New regulations and incentives are encouraging the use of clean, alternative fuel vehicles (AFVs) in urban areas. These vehicles are seen as one option for reducing air pollution from mobile sources. However, because of the limited number of AFVs on the road, little is known about actual lifetime emissions characteristics of in-use AFVs. This study describes the use of a generalized analysis of covariance model to evaluate and compare the emissions from natural gas vehicles with emissions from reformulated gasoline vehicles. The model describes fleet-wide emissions deterioration, while also accounting for individual vehicle variability within the fleet. This ability to measure individual vehicle variability can then be used to provide realistic bounds for the emissions deterioration in individual vehicles and the fleet as a whole. In order to illustrate the use of the model, the carbon monoxide, oxides of nitrogen (NOx), non-methane hydrocarbon (NMHC), and carbon dioxide emissions characteristics of a fleet of dedicated natural gas Dodge Ram vans and a fleet of dedicated reformulated gasoline Dodge Ram vans operating in the U.S. government fleet are explored. The analysis demonstrates the utility of the statistical method and suggests a potential for natural gas Dodge Ram vans to be generally cleaner than their conventional fuel counterparts. However, in the case of NOx and NHMCs, the analysis also suggests that these emissions benefits might be reduced over the vehicle lifetime due to higher emissions deterioration rates for natural gas vehicles. As this paper is aimed at illustrating the analysis of the covariance model, the results reported herein should be considered within the context of a more comprehensive study of these data before general conclusions are possible. Generalization of these findings to other vehicle models and alternative fuel technologies is not justified without further study.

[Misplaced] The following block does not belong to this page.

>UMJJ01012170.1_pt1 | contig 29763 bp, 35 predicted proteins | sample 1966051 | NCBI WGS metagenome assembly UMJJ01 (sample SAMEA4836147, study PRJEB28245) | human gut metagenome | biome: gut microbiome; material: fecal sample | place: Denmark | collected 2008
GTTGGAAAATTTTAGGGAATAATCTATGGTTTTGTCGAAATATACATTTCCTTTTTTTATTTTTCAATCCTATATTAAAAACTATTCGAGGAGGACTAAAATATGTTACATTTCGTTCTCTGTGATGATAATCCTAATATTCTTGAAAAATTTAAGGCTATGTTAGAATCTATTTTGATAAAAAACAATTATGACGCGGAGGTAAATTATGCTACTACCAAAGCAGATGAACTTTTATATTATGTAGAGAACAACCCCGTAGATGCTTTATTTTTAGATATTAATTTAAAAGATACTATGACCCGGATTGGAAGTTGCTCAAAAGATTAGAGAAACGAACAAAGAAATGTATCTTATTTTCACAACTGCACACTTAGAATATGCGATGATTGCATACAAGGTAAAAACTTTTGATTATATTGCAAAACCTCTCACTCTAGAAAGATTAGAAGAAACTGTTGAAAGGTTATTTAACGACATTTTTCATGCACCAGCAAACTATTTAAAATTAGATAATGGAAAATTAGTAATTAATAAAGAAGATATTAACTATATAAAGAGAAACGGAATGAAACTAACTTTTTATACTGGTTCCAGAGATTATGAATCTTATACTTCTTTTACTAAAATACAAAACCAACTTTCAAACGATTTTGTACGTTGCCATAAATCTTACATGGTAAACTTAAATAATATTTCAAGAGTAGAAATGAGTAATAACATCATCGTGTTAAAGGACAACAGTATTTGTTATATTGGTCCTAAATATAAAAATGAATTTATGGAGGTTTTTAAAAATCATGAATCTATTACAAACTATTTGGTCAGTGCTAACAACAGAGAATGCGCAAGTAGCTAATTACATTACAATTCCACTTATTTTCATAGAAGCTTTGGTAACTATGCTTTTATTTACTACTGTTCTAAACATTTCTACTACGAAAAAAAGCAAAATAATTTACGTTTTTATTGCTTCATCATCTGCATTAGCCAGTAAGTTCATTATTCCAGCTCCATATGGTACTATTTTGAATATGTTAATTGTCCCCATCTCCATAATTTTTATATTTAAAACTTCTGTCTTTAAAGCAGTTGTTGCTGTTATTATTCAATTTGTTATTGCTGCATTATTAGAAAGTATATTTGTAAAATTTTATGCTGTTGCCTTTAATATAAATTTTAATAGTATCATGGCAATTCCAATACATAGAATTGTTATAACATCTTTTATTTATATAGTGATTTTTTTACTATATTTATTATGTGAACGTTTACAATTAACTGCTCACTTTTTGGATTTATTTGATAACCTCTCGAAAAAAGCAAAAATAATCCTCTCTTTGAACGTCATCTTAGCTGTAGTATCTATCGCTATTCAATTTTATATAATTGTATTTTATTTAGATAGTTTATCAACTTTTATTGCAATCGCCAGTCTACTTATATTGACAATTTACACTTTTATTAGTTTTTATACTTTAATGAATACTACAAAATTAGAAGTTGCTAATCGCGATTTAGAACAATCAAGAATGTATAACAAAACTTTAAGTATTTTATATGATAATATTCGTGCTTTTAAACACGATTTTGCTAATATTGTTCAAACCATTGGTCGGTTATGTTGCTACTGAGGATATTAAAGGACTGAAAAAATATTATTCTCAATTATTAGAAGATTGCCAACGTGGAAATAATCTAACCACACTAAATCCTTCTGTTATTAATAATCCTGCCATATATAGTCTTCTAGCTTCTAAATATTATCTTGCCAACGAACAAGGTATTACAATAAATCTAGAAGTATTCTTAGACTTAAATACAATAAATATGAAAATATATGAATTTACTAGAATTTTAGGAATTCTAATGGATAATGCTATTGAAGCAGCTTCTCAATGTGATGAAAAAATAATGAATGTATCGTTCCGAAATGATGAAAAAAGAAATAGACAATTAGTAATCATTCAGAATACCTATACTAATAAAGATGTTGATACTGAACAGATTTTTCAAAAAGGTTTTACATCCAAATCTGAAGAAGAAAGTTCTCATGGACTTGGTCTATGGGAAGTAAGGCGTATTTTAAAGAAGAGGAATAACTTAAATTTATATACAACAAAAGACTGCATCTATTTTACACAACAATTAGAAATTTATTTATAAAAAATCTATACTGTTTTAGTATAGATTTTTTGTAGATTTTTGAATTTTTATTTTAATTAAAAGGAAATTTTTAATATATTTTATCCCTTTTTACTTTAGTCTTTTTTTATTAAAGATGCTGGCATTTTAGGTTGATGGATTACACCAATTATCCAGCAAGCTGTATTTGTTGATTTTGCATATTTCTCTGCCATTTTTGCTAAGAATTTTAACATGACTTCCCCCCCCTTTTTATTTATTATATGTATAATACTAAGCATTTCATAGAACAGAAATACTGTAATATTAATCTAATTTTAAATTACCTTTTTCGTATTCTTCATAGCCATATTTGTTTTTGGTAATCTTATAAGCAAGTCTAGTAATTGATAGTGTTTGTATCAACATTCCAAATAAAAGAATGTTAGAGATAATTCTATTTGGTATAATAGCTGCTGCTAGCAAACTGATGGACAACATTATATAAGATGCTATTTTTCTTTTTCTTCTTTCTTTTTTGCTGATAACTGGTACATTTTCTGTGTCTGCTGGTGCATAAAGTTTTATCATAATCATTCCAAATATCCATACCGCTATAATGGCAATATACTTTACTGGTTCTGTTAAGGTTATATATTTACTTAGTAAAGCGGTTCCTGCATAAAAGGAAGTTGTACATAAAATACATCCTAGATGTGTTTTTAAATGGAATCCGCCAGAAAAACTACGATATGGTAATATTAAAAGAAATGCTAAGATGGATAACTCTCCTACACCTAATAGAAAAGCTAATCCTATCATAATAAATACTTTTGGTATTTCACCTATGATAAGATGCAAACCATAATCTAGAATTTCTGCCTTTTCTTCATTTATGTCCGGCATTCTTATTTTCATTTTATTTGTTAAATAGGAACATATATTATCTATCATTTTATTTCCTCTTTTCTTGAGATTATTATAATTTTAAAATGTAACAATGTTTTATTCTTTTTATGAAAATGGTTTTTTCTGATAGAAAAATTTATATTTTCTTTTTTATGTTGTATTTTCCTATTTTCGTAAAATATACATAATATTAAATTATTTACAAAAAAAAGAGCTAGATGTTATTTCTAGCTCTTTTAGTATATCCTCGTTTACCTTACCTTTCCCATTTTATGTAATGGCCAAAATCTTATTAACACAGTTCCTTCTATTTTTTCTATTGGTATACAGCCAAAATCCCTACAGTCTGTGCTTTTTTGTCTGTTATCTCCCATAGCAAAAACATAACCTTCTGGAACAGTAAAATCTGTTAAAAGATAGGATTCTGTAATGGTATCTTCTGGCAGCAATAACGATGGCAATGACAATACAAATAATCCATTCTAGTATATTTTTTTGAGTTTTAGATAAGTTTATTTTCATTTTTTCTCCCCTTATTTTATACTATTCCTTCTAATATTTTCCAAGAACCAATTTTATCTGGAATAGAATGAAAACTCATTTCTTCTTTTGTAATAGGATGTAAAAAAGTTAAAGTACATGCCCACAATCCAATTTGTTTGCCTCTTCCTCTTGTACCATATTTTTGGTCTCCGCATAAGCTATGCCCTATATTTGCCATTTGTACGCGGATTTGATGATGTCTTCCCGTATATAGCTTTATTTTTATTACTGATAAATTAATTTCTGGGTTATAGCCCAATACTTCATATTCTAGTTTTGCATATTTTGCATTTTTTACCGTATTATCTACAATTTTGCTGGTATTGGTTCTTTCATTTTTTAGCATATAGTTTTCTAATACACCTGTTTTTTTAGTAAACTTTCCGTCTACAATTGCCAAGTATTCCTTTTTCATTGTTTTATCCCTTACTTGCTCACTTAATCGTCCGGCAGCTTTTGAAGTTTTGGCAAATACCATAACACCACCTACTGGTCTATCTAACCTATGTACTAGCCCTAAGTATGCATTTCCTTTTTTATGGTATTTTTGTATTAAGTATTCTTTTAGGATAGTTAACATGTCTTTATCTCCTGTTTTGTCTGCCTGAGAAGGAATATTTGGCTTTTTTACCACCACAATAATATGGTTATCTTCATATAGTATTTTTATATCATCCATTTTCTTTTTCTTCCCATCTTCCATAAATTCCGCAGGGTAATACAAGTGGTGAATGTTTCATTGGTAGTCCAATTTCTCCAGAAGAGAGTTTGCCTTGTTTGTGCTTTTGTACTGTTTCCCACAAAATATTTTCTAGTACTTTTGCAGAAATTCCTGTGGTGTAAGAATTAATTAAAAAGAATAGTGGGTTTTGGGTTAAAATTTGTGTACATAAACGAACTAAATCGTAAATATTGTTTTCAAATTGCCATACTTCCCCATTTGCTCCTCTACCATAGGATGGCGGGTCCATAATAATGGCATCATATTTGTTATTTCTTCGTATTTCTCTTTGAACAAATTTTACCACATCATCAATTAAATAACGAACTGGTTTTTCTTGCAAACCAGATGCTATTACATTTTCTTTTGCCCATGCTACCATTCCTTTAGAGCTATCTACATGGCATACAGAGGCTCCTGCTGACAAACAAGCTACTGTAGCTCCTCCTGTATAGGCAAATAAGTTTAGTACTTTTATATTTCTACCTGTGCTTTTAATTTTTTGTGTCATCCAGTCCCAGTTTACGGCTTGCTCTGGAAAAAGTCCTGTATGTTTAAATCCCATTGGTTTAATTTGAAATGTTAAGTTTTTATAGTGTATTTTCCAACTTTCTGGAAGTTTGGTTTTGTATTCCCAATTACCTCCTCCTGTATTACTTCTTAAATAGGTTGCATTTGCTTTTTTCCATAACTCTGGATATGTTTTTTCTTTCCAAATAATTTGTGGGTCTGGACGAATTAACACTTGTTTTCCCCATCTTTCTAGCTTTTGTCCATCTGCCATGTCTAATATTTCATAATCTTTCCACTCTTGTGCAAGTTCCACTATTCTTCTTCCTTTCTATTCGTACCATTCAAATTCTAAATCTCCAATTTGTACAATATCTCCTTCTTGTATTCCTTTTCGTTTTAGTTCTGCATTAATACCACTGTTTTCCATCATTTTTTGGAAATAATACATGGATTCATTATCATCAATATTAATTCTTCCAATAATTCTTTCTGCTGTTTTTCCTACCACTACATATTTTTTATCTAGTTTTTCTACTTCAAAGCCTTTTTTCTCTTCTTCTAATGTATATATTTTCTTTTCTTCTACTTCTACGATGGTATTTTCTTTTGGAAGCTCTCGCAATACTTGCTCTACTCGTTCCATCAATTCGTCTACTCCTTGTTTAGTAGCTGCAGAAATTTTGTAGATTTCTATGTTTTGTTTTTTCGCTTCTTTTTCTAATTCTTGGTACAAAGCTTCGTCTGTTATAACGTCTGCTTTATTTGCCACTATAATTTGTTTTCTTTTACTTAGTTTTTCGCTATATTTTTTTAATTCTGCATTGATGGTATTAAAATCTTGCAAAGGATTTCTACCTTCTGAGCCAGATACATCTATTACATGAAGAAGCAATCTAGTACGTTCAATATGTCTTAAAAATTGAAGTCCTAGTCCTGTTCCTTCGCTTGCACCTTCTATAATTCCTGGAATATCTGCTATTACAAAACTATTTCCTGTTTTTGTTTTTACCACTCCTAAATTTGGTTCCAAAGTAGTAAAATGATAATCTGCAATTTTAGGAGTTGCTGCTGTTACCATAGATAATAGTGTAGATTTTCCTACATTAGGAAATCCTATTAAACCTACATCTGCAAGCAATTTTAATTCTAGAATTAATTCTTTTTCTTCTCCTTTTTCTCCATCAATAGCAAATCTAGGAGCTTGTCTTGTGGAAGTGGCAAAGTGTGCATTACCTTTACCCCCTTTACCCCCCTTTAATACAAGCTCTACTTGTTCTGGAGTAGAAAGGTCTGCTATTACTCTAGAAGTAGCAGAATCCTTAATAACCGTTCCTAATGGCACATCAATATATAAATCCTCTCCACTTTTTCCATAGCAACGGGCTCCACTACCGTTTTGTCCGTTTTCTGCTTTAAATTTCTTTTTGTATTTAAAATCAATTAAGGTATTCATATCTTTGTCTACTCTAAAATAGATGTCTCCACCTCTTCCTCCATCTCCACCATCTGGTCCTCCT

Publication Date



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Document Type


Department, Program, or Center

Sustainability (GIS)


RIT – Main Campus